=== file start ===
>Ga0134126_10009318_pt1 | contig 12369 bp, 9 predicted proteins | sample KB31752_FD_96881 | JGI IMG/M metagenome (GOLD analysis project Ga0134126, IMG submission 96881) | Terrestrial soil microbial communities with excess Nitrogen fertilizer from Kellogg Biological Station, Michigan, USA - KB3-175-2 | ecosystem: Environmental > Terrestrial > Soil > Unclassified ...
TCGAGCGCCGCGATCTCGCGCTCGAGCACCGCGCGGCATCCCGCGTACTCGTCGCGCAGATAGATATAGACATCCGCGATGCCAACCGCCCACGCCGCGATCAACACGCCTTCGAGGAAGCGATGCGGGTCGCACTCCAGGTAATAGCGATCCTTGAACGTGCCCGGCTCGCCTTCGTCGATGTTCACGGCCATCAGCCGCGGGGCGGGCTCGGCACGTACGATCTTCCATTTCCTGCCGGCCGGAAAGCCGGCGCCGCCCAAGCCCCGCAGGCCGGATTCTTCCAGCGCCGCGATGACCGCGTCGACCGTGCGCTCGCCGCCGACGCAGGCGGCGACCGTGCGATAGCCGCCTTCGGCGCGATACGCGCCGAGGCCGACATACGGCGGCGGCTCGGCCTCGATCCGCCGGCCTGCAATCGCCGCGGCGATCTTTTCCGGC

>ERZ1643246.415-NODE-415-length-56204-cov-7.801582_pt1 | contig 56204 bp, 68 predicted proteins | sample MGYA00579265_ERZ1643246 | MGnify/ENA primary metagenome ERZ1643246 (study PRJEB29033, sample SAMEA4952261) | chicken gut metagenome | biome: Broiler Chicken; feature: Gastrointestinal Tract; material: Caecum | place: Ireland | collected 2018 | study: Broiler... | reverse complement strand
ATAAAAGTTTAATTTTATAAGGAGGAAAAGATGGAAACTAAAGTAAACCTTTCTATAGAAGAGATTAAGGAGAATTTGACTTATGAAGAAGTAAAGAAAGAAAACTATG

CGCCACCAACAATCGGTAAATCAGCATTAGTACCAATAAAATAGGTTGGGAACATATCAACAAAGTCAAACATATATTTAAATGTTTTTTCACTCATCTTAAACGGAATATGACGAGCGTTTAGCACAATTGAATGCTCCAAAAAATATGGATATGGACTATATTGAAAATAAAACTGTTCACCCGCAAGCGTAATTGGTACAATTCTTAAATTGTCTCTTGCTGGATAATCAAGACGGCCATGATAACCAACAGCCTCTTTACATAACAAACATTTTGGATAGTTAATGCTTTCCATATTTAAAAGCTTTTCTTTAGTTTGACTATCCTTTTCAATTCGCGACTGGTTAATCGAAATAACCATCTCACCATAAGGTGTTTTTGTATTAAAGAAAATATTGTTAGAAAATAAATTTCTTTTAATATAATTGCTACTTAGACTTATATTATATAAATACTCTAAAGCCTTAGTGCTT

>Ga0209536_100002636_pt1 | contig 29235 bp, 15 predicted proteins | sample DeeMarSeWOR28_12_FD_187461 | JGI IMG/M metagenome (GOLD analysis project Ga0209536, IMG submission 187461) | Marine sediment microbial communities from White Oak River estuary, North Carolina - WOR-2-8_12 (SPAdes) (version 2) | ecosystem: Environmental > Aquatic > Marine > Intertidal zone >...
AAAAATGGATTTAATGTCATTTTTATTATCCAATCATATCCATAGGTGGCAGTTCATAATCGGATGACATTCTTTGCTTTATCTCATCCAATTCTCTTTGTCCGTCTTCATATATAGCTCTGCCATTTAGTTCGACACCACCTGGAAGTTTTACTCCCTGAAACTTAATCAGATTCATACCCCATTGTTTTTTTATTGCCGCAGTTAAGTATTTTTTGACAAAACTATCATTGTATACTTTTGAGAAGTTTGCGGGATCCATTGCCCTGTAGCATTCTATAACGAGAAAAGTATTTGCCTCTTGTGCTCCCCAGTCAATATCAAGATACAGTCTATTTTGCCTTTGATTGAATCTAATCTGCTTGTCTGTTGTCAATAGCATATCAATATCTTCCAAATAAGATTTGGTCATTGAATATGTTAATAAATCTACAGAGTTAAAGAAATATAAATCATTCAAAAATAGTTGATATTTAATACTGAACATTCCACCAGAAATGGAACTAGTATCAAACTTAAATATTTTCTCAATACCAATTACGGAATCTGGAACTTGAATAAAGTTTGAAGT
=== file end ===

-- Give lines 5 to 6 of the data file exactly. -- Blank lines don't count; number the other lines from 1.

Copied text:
CGCCACCAACAATCGGTAAATCAGCATTAGTACCAATAAAATAGGTTGGGAACATATCAACAAAGTCAAACATATATTTAAATGTTTTTTCACTCATCTTAAACGGAATATGACGAGCGTTTAGCACAATTGAATGCTCCAAAAAATATGGATATGGACTATATTGAAAATAAAACTGTTCACCCGCAAGCGTAATTGGTACAATTCTTAAATTGTCTCTTGCTGGATAATCAAGACGGCCATGATAACCAACAGCCTCTTTACATAACAAACATTTTGGATAGTTAATGCTTTCCATATTTAAAAGCTTTTCTTTAGTTTGACTATCCTTTTCAATTCGCGACTGGTTAATCGAAATAACCATCTCACCATAAGGTGTTTTTGTATTAAAGAAAATATTGTTAGAAAATAAATTTCTTTTAATATAATTGCTACTTAGACTTATATTATATAAATACTCTAAAGCCTTAGTGCTT

>Ga0209536_100002636_pt1 | contig 29235 bp, 15 predicted proteins | sample DeeMarSeWOR28_12_FD_187461 | JGI IMG/M metagenome (GOLD analysis project Ga0209536, IMG submission 187461) | Marine sediment microbial communities from White Oak River estuary, North Carolina - WOR-2-8_12 (SPAdes) (version 2) | ecosystem: Environmental > Aquatic > Marine > Intertidal zone >...